An estimated 2.1 per cent of the EU’s population did not have access to a flushing toilet in their own home in 2018, according to a report published by Eurostat on Tuesday.
The overall number decreased by 1.2 per cent compared to 2010.
Cyprus nestled in next to the United Kingdom and France with only 0.5 per cent of their populations not having access to a flushing toilet at home.
Romania was bottom of the flushing loo league with 27.7 per cent not having access to one. Their neighbours in Bulgaria were slightly better off at 15.3 per cent. Rounding off the bottom four were Lithuania at 10.6 per cent and Latvia and 9.9 per cent.
Unsurprisingly, Germany, Luxembourg, the Netherlands and Sweden recorded almost 0 per cent of their inhabitants not having such access.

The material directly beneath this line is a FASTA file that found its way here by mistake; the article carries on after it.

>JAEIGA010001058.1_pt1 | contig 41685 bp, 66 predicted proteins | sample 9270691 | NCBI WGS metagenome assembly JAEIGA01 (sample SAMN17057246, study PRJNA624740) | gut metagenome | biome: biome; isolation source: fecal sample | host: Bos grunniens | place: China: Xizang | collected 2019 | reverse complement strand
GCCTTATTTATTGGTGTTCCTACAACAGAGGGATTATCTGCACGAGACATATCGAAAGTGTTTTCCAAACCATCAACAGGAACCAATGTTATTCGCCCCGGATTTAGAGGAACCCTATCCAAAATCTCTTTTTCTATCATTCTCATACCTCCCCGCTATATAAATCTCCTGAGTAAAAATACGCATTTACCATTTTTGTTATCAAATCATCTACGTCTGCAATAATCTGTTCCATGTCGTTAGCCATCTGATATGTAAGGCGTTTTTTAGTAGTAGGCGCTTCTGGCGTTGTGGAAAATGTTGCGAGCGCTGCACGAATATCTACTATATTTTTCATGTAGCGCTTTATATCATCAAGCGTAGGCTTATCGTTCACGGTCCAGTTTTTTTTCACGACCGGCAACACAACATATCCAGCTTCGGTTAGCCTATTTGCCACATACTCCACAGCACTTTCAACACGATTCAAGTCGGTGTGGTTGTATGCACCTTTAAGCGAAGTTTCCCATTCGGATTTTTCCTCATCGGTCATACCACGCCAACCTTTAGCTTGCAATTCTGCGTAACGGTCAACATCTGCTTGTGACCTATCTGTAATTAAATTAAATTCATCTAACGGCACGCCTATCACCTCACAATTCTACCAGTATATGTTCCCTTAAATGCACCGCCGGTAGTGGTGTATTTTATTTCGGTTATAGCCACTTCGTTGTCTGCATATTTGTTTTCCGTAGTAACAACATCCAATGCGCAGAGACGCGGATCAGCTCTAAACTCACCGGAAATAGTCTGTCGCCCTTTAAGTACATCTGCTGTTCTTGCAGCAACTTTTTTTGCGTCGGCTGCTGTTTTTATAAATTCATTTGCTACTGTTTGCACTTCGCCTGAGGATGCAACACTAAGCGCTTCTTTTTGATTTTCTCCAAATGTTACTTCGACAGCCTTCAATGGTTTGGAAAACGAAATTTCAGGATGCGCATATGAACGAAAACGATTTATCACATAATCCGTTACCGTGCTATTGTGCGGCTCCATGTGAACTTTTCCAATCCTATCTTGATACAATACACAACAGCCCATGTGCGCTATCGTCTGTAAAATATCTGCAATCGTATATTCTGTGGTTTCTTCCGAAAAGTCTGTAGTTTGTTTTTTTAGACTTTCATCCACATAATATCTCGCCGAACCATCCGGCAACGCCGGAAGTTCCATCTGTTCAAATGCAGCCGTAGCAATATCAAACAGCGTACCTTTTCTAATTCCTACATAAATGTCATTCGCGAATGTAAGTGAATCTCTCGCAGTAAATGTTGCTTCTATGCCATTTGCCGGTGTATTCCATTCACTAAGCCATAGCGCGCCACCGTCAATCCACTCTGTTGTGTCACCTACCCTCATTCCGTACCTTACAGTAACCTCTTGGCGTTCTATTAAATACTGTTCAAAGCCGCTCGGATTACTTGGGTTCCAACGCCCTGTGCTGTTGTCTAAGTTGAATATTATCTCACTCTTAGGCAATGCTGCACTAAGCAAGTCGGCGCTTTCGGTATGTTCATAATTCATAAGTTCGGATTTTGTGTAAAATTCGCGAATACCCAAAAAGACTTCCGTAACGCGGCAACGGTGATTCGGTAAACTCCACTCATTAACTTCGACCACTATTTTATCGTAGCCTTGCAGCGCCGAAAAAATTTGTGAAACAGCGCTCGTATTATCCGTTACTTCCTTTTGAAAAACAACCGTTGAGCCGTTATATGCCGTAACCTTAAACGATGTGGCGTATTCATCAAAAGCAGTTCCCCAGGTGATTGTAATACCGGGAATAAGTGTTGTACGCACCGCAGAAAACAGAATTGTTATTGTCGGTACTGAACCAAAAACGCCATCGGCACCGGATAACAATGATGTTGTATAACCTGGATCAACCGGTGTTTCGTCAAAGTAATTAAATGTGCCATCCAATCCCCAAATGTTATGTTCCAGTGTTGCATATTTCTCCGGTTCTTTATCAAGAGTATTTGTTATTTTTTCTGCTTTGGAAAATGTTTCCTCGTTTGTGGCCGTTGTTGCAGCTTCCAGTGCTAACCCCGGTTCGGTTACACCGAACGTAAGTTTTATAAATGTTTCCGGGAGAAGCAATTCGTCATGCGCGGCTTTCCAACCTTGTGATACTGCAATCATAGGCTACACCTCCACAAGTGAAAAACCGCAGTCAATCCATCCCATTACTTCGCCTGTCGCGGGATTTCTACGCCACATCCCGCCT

The figures show steady improvement in the standard of living in Europe. Only a few generations ago most people in Cyprus only had access to ‘drop toilets’ otherwise known as an outhouse. These are now a relic of the past and for newer generations living in cities, perhaps even a myth. A few can still be spotted in mostly abandoned buildings in some villages.
This study was published to highlight the UN’s World Toilet Day (November 19). The campaign aims to raise awareness of issues such as the fact that about 673 million people still practise open defecation. The UN also claims that loss of productivity to water and sanitation related diseases costs many countries up to 5 per cent of GDP.